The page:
Friday, February 9, 2024

Orphans in and out of the Storm

There’s something poignant and (let’s face it) picturesque about orphans. The idea of a child moving through the world without the loving embrace and guiding presence of parents is sad indeed. But many of us tend to believe that children who lack one or both parents make up for this loss by being that much smarter, pluckier, and stronger than their better-endowed peers. In the end, these kids are the heroes of their stories: at least, that’s the way it works in Grimms’ Fairy Tales and many novels. Just think of what Charles Dickens has written, in works like Great Expectations and Oliver Twist. His motherless, fatherless boys ultimately emerge (after many disturbing adventures) triumphant, as does Charlotte Brontë’s Jane Eyre. And it’s not merely a 19th century phenomenon: let’s not forget one of the most famous, most ultimately powerful, orphans of them all—Harry Potter.  a



 A colleague of mine, attorney Marlene Trestman, became (to her own surprise) a biographer when she published Fair Labor Lawyer: The Remarkable Life of New Deal Attorney and Supreme Court Advocate Bessie Margolin. Marlene, from New Orleans, had the misfortune to lose both her parents by the time she was eleven. Fortunately for her, the Jewish Children’s Regional Services saw to her needs, eventually connecting her with foster parents she still regards with deep familial love. She grew up well aware that the building at the intersection of St. Charles and Jefferson avenues where she received social services had at one time been the venerable Jewish Children’s Home. The Home, founded  before the  Civil War, had welcomed Jewish orphans from all over the American South, including the smart and talented Bessie Margolin. Its history became Trestman’s new writing project, Most Fortunate Unfortunates: The Jewish Orphans’ Home of NewOrleans.

 What does all this have to do with movies?  I asked Marlene whether moviegoing played any part in the lives of the orphans housed at the Home in its early days. Here’s what she wrote back:  Superintendent Leon Volmer (who was an early adopter of the newfangled technology of motion pictures) reported to the board in August 1916 about the movies he screened in the Home (with a donated film projector): ‘The bi-weekly picture shows are not only a thing of beauty and joy to the children but are also very beneficial educationally . . . We have some exceptionally fine pictures, such as The Children of the Ghetto, Wanted A Home, The Foundling, and Nature Studies. Such pictures not only broaden the mental horizon of the children but strengthen their moral vision and are an attractive yet powerful aid in the character building of children.”” Marlene notes that in the sentence about character-building, “Volmer may have been referring to the fact that loss of movie privileges provided a sure-fire method to curb misbehavior!”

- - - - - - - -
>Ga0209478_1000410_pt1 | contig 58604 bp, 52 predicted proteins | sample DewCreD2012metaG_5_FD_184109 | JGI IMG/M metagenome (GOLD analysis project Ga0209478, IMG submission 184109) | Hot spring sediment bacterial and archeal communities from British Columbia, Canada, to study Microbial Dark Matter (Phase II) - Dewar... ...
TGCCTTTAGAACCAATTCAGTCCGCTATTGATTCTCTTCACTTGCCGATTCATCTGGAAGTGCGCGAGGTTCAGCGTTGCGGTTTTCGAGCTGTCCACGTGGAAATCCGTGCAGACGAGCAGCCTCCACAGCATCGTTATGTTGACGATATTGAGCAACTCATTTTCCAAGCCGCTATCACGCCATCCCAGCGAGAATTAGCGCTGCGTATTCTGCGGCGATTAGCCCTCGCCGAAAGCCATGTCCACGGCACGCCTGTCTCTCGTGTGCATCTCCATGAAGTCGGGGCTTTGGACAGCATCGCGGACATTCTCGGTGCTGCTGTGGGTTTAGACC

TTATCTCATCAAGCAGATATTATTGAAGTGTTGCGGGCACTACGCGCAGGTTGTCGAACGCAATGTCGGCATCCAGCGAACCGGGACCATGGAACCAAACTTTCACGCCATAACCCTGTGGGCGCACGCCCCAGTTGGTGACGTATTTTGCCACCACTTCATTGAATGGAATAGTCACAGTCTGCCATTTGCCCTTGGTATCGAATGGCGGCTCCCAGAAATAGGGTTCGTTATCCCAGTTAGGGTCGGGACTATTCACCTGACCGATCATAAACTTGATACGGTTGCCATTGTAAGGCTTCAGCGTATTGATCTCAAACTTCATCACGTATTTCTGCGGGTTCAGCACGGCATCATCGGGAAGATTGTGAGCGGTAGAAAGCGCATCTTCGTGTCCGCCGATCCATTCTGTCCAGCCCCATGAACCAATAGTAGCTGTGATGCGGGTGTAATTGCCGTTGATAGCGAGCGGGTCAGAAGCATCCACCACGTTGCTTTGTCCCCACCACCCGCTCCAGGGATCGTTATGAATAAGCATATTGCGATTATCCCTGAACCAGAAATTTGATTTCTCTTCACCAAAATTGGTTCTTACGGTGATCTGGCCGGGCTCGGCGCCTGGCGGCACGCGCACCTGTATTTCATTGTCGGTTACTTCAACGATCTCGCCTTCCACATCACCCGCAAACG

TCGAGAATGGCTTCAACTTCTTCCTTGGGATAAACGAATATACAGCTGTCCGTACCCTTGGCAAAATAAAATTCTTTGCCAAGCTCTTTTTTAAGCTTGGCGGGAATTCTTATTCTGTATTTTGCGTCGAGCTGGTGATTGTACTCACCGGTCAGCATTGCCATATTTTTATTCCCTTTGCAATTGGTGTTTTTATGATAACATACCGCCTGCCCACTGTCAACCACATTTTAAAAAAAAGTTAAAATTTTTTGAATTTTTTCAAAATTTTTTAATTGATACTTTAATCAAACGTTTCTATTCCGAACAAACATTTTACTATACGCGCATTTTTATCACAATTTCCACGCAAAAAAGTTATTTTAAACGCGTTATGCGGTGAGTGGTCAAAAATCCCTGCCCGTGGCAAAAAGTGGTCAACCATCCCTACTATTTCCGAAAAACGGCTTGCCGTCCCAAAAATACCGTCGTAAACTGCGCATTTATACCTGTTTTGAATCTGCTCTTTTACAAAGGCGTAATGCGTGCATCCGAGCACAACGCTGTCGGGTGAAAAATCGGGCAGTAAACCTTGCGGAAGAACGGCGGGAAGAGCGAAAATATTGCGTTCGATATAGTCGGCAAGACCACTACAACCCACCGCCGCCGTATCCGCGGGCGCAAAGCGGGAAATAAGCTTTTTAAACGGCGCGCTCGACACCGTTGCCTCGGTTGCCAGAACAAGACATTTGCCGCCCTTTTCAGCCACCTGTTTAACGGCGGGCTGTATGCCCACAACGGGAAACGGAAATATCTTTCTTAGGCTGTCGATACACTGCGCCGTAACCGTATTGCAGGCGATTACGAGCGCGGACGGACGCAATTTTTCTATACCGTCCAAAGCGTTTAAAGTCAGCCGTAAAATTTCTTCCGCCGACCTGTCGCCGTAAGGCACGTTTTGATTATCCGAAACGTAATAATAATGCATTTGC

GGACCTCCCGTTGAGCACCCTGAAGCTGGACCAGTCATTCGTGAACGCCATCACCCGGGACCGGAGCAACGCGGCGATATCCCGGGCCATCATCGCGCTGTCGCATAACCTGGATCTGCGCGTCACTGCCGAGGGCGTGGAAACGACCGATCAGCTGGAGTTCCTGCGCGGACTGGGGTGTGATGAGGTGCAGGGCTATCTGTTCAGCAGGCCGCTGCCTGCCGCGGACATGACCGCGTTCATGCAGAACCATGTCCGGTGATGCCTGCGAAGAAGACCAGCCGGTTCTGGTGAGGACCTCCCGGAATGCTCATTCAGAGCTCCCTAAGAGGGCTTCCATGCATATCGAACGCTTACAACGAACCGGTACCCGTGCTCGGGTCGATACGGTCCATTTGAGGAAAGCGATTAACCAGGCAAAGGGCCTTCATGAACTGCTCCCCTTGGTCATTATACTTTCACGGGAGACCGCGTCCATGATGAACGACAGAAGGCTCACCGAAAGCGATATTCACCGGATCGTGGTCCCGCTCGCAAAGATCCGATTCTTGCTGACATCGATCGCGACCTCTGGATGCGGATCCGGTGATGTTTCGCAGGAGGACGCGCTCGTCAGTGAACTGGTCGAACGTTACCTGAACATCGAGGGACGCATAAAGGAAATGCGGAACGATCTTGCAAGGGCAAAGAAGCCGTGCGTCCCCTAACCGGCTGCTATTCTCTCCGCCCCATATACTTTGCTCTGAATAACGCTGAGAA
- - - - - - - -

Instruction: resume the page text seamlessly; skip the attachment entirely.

Later too the orphans were treated to entertainments about kids like themselves whose parents were dead or missing. In 1918, they saw an actual live play, Pollyanna, with a seventeen-year-old Helen Hayes as the “pluckily cheerful orphan girl” who spreads joy wherever she goes. (This sappy perennial was to become a movie favorite. It starred Mary Pickford in 1920 , while Hayley Mills played the role for Disney in 1960.) The Home organized a special movie outing in 1919 to see Pickford play yet another orphan in Daddy Long Legs. In 1922 they watched what sounds like Orphans of the Storm, starring Lillian and Dorothy Gish as waifs surviving the French Revolution. If you have the misfortune of being orphaned, I guess it’s encouraging to know you’re not alone.


No comments:

Post a Comment